Tuesday, March 29, 2011

The Dark Divine, by Bree Despain

Grace Divine has a hard time maintaining her reputation as the pastor's daughter. Folks talk and eyes are always on her. So, when bad boy Daniel shows up again, it is not all that surprising that Grace's older brother Jude makes Grace promise to keep her distance. But the thing about promises is that they are so hard to keep! As could be predicted, it doesn't take long for Grace and Daniel to hook up, but the level of familial hostility they encounter suggests that something serious is up. It's about then that the bodies begin to pile up and you know that this is no simple forbidden teen romance, but rather one of those supernatural thrillers where "immortal soul" and "prom dress" feature in equal importance.

Yes, I have found myself digesting a werewolf romance novel. Worse, it's the first installment of a series! If anyone has some spare silver weaponry nearby to cure, let me know.

But seriously, how was it? Not bad, if you get beyond the sheer exploitative value of this new franchise. There's nothing even vaguely original here and the plot's silly, but if you want a hot romance mixed with supernatural powers, this is basically your number. And for those who thought that the Twilight franchise (and Bella in particular) was an insult to intelligent young women, you probably want to give this one a pass. But if you like cute heroic boys who have nothing better to do than to lock you in "hard, but soft" ... err... kisses, then this is the place!

Mostly Good Girls, by Leila Sales

Violet has always been a little jealous of her best friend Katie. Katie is effortlessly perfect: great grades, great looks, and wealthy. In contrast, Violet has always had to struggle to make it. But in their junior year, Violet finds that -- with a lot of hard work -- she can do a "mostly good" job. Meanwhile, Katie seems to have lost all interest in playing by the rules and is losing her veneer of perfection. The changes begin to drive the two girls apart.

It's a nicely written story about the girls and their friendship, but it doesn't really go anywhere until within 100 pages of the end when a plot finally develops out of the story. The tension is brief and resolved quickly and seems secondary. The meat of the story is really the relationship between Violet and Katie. So, if you like girl-bonding, this is a very satisfying read in terms of content, detail, and realism. But my sense was that Sales only seemed to realize the important of telling a story late in the process and I found the book insubstantial.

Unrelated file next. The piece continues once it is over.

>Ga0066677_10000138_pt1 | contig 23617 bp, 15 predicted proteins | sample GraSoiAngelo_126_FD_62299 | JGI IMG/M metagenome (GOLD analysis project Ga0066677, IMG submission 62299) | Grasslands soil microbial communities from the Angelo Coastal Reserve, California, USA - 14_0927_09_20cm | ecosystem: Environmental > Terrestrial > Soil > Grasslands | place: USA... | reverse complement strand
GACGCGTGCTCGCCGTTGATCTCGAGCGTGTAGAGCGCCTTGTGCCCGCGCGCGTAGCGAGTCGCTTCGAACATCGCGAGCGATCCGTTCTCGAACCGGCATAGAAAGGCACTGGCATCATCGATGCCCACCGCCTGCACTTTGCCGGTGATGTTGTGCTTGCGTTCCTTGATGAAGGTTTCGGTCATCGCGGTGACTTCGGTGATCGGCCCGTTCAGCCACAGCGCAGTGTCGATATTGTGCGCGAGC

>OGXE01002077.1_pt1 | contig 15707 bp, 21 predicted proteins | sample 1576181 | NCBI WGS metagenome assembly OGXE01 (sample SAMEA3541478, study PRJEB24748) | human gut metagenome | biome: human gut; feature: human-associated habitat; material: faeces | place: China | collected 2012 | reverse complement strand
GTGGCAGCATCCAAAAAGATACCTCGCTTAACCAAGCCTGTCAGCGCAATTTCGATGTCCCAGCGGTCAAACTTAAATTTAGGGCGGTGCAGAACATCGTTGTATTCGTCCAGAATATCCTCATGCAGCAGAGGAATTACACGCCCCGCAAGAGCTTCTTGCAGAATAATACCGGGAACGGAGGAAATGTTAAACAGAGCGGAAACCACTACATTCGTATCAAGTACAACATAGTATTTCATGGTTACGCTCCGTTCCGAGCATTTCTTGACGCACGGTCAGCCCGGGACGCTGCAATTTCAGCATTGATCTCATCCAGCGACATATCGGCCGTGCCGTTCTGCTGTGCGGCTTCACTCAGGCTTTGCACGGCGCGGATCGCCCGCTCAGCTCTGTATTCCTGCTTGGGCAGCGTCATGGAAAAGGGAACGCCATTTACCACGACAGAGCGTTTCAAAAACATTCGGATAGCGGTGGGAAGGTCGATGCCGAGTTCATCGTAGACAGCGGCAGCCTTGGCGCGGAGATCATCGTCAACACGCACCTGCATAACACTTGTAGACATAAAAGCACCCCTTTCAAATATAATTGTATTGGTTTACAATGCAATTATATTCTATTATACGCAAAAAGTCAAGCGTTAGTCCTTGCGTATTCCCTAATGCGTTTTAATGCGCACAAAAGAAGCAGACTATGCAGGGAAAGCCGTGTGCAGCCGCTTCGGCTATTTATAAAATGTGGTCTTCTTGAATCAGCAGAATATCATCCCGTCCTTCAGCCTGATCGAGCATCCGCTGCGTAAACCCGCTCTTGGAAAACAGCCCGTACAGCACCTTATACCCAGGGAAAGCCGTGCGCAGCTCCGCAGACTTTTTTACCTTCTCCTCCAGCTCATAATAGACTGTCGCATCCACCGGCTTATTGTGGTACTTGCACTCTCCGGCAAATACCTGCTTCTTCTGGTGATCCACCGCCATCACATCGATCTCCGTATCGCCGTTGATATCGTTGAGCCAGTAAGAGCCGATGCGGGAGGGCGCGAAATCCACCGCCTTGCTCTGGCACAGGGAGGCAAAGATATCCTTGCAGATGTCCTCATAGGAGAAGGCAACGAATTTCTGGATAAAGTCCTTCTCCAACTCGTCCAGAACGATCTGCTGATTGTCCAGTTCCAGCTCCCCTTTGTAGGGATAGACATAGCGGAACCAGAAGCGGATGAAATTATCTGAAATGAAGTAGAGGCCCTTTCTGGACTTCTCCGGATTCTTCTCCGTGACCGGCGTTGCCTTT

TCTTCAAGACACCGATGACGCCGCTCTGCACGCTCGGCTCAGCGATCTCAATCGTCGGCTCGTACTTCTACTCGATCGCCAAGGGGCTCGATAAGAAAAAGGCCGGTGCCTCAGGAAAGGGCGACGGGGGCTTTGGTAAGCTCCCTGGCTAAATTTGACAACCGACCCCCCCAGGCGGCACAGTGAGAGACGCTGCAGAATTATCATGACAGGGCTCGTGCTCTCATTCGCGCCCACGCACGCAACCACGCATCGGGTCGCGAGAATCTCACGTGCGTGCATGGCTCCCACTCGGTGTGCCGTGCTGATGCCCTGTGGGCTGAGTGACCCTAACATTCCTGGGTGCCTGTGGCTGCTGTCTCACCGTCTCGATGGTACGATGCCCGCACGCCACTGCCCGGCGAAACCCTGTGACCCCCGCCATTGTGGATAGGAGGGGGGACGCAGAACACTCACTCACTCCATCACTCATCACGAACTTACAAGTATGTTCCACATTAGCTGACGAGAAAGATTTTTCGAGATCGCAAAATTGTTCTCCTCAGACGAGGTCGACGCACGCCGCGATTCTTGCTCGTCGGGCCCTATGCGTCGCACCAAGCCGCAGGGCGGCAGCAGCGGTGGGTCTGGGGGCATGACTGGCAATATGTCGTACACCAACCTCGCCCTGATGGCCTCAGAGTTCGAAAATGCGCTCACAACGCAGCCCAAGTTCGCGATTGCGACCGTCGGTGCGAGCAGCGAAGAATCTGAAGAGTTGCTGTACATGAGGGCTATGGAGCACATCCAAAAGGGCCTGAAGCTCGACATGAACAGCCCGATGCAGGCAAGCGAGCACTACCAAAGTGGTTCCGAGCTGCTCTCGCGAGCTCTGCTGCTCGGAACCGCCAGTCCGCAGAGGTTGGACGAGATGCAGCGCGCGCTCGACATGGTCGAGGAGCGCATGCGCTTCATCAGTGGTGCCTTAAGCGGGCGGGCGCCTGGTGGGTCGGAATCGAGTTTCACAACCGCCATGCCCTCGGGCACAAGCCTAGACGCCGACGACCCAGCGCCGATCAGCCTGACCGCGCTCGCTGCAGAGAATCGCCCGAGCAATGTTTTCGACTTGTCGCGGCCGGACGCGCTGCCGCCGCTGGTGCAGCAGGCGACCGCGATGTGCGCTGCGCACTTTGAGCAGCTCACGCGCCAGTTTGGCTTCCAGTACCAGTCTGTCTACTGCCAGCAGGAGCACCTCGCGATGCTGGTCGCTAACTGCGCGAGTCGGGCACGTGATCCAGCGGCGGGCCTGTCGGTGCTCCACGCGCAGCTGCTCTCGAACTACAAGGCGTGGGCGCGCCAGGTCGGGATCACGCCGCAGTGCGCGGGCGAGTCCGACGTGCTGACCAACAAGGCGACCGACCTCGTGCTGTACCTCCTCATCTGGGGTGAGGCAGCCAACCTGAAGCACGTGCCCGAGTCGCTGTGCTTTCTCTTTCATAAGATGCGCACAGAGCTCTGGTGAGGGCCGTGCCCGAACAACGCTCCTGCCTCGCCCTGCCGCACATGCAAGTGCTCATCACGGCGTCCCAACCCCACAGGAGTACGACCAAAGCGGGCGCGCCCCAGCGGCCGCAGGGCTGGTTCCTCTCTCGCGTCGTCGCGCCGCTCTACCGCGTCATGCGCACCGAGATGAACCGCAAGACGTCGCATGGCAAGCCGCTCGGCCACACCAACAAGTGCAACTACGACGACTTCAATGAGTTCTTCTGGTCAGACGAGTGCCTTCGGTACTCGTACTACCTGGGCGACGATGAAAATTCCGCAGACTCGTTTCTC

Please Ignore Vera Dietz, by A. S. King

In the aftermath of the death of her best friend Charlie, Vera reflects on their times together and tries to cope with her grief and guilt. This is all complicated by her recovering alcoholic father and his tendencies towards denial. A school bully also stirs things up.

Dark and worldly, King pulls no punches in showing a landscape of teenage and adult hypocrisy. And she does an equally capable job of producing a strong heroine who can rise above it all and become reborn. Vera is caustic (like the best YA heroines) but insightful and revealing. She rather reminded me of Melinda from Speak (still one of my all-time faves). Vera struggles a lot and can be annoyingly indecisive, but her growth is rewarding and affirming.

King has a strikingly original voice. Certainly, this book's Printz Honor was deserved, but this doesn't mean that the book is particularly easy to consume. The narrative is purposely disjointed, jumping back and forth in time and voice. The result is artistic, but not always enjoyable. You'll have to decide for yourself whether it works for you.

Thursday, March 17, 2011

The Year Money Grew On Trees, by Aaron Hawkins

When thirteen year-old Jackson is offered a chance to farm his neighbor's apple orchard, he can't believe his luck. Her offer (the deed to the orchard itself if he does well, plus the proceeds of the apples he sells minus $8000) seems generous. Jackson however knows nothing about apple farming and he quickly discovers it is a lot of work! But with the help of his sisters and his cousins, the kids find a way through their troubles. The resulting story of hard work, honesty, and learning to appreciate the fruit (!) of one's labor is appealing and heart warming.

One could certainly offer a few complaints that the kids are almost too good to be true (the Waltons do Johnny Appleseed) and the message of clean living can be a bit saccharine. A more significant literary criticism would be that Jackson starts off so mature and grown up that it doesn't seem like he has much room left to grow (so the dramatic arc is a bit stunted). Finally, you can lodge a reasonable complaint that all of their challenges and problems are a bit too easily resolved. But all that would be missing the joy of a story where you really are rooting for the kids. This is good clean fun (and maybe a bit too idyllic), but it is a satisfying story.

Sunday, March 13, 2011

The Unidentified, by Rae Mariz

Strangely apropos of recent local politics....

Katey and her classmates live in a world which, while quite different from ours, will seem eerily familiar. In their universe, teens "play" their way through school, scoring points on video games to learn their lessons, while being carefully monitored by the corporations that pay for their education. Internal social networking sites monitor their every thought and the sponsors spend considerable effort to use their thoughts and preferences to fine tune their marketing efforts. The kids, bribed by constant corporate giveaways and encouraged to form their cliques to promote sales for the sponsors, live enthralled by the sparkly world presented to them (part actual education and part advertisement). However, a rebel group of students are trying to subvert the paradigm and Katey (always something of an outsider) finds herself recruited by both the rebels and by the school's sponsors/administrators.